A lottery is a scheme for raising money by selling chances to win prizes, usually cash. The winners are selected by chance in a process that relies entirely on luck. Lotteries are popular in many countries and have raised money for a wide variety of public works projects, including roads, canals, bridges, schools, churches, libraries, and museums. Lotteries are also used to raise funds for sporting events. In colonial America, they played a major role in financing private and public ventures.
A prize is usually a fixed amount of cash, but some lotteries offer a range of goods. In either case, the total value of the prizes will be less than or equal to the sum of the tickets sold. The difference between the prize fund and the tickets sales will cover profits for the promoters, costs of promotion, and taxes or other revenues.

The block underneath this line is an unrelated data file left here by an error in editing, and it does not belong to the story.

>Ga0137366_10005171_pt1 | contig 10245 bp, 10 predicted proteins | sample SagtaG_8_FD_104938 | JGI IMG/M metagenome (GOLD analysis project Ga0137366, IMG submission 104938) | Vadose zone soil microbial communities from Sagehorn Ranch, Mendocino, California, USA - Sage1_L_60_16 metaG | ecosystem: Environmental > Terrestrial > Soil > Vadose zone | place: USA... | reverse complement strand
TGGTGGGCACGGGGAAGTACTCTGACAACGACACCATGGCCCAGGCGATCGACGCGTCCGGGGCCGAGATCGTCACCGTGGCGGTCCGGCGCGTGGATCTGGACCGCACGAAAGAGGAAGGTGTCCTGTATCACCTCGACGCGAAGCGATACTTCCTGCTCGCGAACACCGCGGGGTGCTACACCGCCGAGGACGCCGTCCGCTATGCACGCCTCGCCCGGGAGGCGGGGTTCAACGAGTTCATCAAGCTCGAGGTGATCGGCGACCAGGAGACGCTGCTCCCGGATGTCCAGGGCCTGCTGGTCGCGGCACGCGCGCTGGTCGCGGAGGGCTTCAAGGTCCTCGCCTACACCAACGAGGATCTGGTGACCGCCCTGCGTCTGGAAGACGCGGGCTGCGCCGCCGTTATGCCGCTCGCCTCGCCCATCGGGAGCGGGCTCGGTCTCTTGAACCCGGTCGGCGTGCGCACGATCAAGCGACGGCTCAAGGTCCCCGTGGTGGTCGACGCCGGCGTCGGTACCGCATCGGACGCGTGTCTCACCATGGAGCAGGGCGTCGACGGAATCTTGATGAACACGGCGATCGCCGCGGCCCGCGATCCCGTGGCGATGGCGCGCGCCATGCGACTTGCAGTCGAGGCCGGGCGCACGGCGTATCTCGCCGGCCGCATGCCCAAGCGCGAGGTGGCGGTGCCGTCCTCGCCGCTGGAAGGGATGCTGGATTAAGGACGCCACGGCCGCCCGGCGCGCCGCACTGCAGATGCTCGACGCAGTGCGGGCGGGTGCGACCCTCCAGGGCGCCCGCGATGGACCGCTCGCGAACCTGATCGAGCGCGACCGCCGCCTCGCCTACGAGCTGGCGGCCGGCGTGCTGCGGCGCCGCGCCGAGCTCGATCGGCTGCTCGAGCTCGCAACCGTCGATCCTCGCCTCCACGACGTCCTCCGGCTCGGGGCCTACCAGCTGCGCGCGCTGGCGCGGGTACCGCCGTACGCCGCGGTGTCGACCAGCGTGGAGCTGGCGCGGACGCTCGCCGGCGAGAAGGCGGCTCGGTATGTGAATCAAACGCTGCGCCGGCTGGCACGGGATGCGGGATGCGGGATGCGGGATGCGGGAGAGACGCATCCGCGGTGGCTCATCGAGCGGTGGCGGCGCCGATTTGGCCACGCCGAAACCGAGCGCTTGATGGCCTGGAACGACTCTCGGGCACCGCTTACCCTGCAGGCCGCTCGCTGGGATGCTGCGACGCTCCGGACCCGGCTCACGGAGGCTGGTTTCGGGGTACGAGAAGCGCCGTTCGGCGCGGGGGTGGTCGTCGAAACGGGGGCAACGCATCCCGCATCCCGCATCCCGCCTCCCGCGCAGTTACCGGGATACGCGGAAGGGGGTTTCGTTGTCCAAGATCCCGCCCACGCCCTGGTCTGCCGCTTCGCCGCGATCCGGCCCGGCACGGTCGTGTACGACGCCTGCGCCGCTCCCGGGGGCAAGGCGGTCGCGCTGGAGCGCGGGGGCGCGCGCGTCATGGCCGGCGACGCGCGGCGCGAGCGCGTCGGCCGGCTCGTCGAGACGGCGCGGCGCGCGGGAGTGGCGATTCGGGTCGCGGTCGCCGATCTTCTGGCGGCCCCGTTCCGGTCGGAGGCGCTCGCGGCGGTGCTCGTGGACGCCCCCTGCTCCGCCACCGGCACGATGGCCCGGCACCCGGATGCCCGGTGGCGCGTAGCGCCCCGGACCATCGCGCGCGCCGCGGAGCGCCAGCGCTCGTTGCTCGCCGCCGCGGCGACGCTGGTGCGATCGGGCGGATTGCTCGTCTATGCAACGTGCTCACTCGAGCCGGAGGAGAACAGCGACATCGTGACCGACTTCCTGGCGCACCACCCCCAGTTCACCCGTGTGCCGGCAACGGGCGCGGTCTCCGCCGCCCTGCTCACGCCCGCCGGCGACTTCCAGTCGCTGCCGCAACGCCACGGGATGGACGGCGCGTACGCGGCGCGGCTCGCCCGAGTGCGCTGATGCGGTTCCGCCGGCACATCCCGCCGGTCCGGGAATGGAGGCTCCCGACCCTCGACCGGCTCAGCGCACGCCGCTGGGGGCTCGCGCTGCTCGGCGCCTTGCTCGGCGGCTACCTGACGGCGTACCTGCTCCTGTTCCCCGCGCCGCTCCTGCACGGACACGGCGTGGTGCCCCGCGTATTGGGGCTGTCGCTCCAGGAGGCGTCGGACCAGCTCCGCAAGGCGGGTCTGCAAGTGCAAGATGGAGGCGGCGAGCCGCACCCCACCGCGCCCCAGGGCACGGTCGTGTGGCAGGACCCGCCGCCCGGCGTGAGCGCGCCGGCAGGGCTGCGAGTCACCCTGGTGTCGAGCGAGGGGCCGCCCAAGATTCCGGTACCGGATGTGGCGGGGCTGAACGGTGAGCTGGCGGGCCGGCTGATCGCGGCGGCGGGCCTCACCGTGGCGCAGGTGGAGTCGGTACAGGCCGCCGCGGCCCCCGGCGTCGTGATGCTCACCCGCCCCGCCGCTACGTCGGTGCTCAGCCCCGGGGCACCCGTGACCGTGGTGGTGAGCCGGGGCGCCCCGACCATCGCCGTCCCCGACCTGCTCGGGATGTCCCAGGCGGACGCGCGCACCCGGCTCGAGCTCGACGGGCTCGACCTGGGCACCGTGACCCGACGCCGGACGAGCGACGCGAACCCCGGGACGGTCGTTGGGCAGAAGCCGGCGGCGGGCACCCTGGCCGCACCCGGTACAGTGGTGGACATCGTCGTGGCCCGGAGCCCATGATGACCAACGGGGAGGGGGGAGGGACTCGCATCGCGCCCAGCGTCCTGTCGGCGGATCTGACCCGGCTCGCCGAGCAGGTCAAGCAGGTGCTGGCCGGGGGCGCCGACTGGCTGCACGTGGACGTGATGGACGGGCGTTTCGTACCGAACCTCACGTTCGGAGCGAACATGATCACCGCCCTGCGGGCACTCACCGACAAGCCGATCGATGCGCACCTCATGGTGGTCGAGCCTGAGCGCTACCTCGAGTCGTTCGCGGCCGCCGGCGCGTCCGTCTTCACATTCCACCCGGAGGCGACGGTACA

Buying a ticket in a lottery may be a rational decision for an individual if the expected utility of the non-monetary prizes is high enough to outweigh the negative utility of the monetary loss. If, for example, the winner of a jackpot is given the choice between a lump-sum payment and an annuity payout, she may decide to choose the latter because it will allow her to spend more of her life in retirement.
The word lottery is from Old English hlot, from the object used to determine someone’s share (anything from dice to straw to a chip of wood with a name inscribed on it). It is closely related to the Old Norse word klutom “what falls to a person by chance” and the Germanic helot, hellot, and hlot, all meaning a share or an allotment; see cast lots.